Our Opinion: A well-earned celebration of Great Barrington's Du Bois

President Abraham Lincoln's Emancipation Proclamation of 1863 and the Reverend Martin Luther King's "I have a Dream Speech" in 1963 were in a sense bookends to a tumultuous century for African-Americans, one marked by great progress and terrible disappointments. W.E.B. Du Bois, born in Great Barrington, was alive for all but five years of that period, and he was a critical player in it as both a chronicler of the African-American experience and a shaper of that experience.

The 150th anniversary of the birth of the writer, educator and civil rights leader in 1868 is Friday, and The Berkshire Eagle honors the Berkshires' native son today with an extensive section. Fiery and outspoken, Mr. Du Bois was a controversial figure during his long life, seen as threatening not only by white people but some black people as well. His home town, which has been and will continue to celebrate this anniversary, was slow to embrace him. Today, with the Cold War-era cloud that enveloped him having dissipated, Mr. Du Bois can be seen clearly as the pioneer that he was, one who was not reluctant to take risks to draw attention to the racism that poisoned America and to fight for equality for African-Americans.

It was 40 years after President Lincoln freed the slaves that Mr. Du Bois wrote his seminal work, "The Souls of Black Folk," that chronicled the black experience in the United States at the turn of the century. The promise of the Emancipation Proclamation in all its idealism had not been fulfilled, and two years later, in his Niagara Movement Address he chronicled in detail a path toward achievement of those goals.

"We claim for ourselves every single right that belongs to a freeborn American — political, civil, social," declared Mr. Du Bois "And until we get these rights we will never cease to protest and assault the ears of America. The battle we wage is not for ourselves but for all true Americans."

The Niagara Movement led to the founding of the NAACP, and in the following decades Mr. Du Bois continued to champion civil rights, always insisting on non-violence but also pushing African-American leaders to be more aggressive in their demands. An educator, sociologist, novelist, historian, editor and activist, he came to be recognized as the leading African-American intellectual of his period.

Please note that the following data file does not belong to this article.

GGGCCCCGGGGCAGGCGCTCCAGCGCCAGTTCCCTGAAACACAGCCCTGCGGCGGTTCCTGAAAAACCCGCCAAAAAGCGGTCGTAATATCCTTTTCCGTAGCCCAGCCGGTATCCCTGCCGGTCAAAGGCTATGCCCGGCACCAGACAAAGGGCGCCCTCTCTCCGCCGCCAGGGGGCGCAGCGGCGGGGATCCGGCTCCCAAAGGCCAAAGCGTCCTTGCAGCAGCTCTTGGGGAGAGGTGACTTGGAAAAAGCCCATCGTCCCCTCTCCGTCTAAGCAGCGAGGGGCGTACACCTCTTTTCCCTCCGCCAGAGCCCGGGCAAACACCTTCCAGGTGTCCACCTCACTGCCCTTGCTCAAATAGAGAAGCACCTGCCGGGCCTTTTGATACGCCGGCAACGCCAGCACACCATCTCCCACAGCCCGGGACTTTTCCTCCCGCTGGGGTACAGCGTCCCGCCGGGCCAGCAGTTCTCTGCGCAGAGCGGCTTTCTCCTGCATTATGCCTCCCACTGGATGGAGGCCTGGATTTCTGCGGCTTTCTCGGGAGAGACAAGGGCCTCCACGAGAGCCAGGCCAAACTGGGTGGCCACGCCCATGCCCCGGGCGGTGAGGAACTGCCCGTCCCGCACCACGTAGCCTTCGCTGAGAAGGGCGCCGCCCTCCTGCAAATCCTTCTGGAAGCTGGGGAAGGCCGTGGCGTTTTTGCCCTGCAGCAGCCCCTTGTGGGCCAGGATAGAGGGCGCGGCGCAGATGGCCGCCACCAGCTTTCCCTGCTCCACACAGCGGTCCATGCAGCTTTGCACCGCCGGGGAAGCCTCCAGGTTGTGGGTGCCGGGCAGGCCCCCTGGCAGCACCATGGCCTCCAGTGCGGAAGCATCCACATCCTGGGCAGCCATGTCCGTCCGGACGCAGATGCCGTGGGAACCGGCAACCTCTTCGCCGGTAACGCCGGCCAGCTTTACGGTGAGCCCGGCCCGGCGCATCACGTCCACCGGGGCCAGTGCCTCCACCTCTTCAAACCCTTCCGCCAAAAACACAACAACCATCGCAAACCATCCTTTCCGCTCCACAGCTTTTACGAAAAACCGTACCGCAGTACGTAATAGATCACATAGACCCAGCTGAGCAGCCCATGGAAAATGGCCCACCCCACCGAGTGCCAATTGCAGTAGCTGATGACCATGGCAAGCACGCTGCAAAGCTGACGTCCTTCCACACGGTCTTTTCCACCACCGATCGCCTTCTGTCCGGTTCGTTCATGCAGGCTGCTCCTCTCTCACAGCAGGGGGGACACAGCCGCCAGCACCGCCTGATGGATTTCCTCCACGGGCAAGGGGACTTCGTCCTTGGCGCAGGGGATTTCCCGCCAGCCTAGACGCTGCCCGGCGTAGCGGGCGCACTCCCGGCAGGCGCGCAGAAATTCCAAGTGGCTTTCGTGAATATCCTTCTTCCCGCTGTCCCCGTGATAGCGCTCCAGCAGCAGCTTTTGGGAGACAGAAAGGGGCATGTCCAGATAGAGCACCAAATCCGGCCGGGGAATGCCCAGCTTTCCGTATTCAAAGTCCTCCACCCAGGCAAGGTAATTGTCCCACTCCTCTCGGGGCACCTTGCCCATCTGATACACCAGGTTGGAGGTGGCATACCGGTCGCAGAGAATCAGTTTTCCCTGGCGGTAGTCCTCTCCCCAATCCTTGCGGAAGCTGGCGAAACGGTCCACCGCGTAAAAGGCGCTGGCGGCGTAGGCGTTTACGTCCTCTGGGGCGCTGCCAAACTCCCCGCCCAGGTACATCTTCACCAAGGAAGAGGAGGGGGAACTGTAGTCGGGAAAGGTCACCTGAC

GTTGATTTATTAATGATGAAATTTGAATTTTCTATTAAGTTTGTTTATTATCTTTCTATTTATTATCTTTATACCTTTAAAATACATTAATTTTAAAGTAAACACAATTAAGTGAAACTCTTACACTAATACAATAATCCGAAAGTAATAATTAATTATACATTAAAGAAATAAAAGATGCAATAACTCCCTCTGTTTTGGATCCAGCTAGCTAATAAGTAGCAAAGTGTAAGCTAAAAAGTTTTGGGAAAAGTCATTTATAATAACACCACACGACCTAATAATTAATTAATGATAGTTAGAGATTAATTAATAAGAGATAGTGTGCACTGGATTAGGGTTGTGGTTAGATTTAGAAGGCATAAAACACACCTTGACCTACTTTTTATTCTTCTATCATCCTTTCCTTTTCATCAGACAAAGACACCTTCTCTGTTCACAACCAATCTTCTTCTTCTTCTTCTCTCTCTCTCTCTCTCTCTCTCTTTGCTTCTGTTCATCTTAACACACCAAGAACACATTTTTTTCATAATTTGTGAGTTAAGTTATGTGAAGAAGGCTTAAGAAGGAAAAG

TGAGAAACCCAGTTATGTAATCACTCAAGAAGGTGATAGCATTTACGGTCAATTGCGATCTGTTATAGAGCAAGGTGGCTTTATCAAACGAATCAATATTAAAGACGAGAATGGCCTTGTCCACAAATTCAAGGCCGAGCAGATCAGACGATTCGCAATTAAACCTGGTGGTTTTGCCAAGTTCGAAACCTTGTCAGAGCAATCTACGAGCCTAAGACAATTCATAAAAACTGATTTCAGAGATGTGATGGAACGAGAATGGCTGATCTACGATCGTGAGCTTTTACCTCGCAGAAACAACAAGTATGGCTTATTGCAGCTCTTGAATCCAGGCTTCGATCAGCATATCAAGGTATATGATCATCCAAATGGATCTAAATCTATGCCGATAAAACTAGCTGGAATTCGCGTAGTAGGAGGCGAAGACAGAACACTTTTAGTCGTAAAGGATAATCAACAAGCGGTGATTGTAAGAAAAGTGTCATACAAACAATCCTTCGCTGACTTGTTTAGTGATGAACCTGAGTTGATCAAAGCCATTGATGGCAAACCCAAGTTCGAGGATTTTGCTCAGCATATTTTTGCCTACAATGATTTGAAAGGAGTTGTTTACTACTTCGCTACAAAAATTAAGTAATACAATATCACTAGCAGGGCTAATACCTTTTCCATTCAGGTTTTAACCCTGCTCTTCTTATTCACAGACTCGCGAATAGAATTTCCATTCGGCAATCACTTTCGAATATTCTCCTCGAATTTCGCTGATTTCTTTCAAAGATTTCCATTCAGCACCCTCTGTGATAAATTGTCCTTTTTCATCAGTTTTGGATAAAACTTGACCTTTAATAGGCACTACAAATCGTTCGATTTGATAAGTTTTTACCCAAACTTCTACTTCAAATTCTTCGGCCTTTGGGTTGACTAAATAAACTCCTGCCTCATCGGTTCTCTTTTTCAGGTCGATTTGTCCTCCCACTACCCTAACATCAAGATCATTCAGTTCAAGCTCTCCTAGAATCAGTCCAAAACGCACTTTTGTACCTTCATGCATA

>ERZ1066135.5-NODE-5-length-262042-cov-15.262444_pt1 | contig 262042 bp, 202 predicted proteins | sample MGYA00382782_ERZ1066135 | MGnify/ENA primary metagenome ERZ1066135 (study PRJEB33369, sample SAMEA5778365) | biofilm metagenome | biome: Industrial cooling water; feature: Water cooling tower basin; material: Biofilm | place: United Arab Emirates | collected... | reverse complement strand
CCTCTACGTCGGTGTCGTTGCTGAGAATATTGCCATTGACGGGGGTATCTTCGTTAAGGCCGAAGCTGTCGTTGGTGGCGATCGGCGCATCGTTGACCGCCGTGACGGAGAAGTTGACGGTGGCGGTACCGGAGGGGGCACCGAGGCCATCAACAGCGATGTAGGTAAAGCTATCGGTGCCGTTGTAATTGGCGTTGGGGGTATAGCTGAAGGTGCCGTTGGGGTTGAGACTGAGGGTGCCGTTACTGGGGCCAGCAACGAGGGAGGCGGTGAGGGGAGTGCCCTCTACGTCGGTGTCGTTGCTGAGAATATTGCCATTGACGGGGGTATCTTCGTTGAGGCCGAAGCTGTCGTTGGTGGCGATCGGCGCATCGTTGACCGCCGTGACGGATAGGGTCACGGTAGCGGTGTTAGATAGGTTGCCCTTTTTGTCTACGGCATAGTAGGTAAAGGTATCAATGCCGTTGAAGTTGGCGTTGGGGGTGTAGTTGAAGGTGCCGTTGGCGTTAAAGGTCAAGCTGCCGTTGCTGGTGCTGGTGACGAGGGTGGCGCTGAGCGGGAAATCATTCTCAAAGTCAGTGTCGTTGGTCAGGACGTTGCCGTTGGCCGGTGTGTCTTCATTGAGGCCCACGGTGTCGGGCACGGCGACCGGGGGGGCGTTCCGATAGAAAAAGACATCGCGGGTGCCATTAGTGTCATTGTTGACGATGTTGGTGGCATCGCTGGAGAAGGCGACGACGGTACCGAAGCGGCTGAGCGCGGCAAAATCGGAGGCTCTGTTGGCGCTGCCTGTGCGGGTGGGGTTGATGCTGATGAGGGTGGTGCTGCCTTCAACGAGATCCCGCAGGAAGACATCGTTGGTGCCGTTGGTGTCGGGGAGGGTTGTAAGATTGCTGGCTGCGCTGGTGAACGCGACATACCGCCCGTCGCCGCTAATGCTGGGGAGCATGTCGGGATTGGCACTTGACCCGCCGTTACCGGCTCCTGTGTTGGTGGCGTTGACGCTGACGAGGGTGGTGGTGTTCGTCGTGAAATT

Like many intellectuals of his time, he grew disenchanted with an America burdened by racism, class warfare and economic unfairness. And like many of those intellectuals he came to see communism — pro-worker, anti-colonialist — as a path to that elusive equality. He joined the U.S. Communist Party and ran unsuccessfully for U.S. Senate from New York as a socialist.

Mr. Du Bois' enthusiasm for the communist movement abroad led him to speak and write favorably of Joseph Stalin, the totalitarian Soviet leader and murderer of his people. He had every right to do so — that guarantee of free speech is one of the major differences between the United States and oppressor states like the Soviet Union, and today, Russia. But while Mr. Du Bois soured on communism and a Soviet state that was the antithesis of what he hoped it would be, he found himself at the vortex of a Cold War hysteria that would reach all the way to his home town.

In 1951, Mr. Du Bois was indicted by a federal grand jury for allegedly failing to register as a foreign agent. He was acquitted but this was just the opening salvo in a campaign of harassment brought by witch-hunting cold warriors. The U.S. government seized his passport for a decade and FBI Director J. Edgar Hoover harassed him, as he would Martin Luther King. Publishers began to reject his work, African-American churches and conferences shunned him, colleges declined to invite him to speak. "A whispering campaign continually intimated that some hidden treason or bribery could be laid at my door if the government had not been lenient," wrote Mr. Du Bois. "I lost my leadership of my race."

There were many others in the arts, journalism and academia whose careers and lives were shattered by anti-communist hysterics in government. Mr. Du Bois' solution was to move to Ghana, where he worked to pursue an ideal African state. He died there in 1963 on the eve of MLK's historic speech, and is honored in that nation today.

That was not the case in Great Barrington, where an attempt in the 1970s to establish a monument to the native son, one who had written positively about the town and its influence upon him growing up, drew virulent opposition from veterans groups and the town Selectmen. There were threats to blow up the monument if it was built, according to a Berkshires Week article in 1976. Advocates prevailed, however, although residual dislike of Mr. Du Bois may have led to the failure of an effort to name a new school after him in 2004. ("A chance to revisit naming school for W.E.B. Du Bois," Eagle editorial, February 11.)

Today the Du Bois Center in Great Barrington, opened in 2006, testifies to the hard work of many to give its native son his just due. Perspective has been accorded to the life and accomplishments of a man whose extraordinary and varied gifts were brought to bear in the cause of racist fairness and justice. He has earned the Berkshire celebration of his 150th birthday and Great Barrington and Du Bois' champions have assured that he and his legacy will not fade into history.


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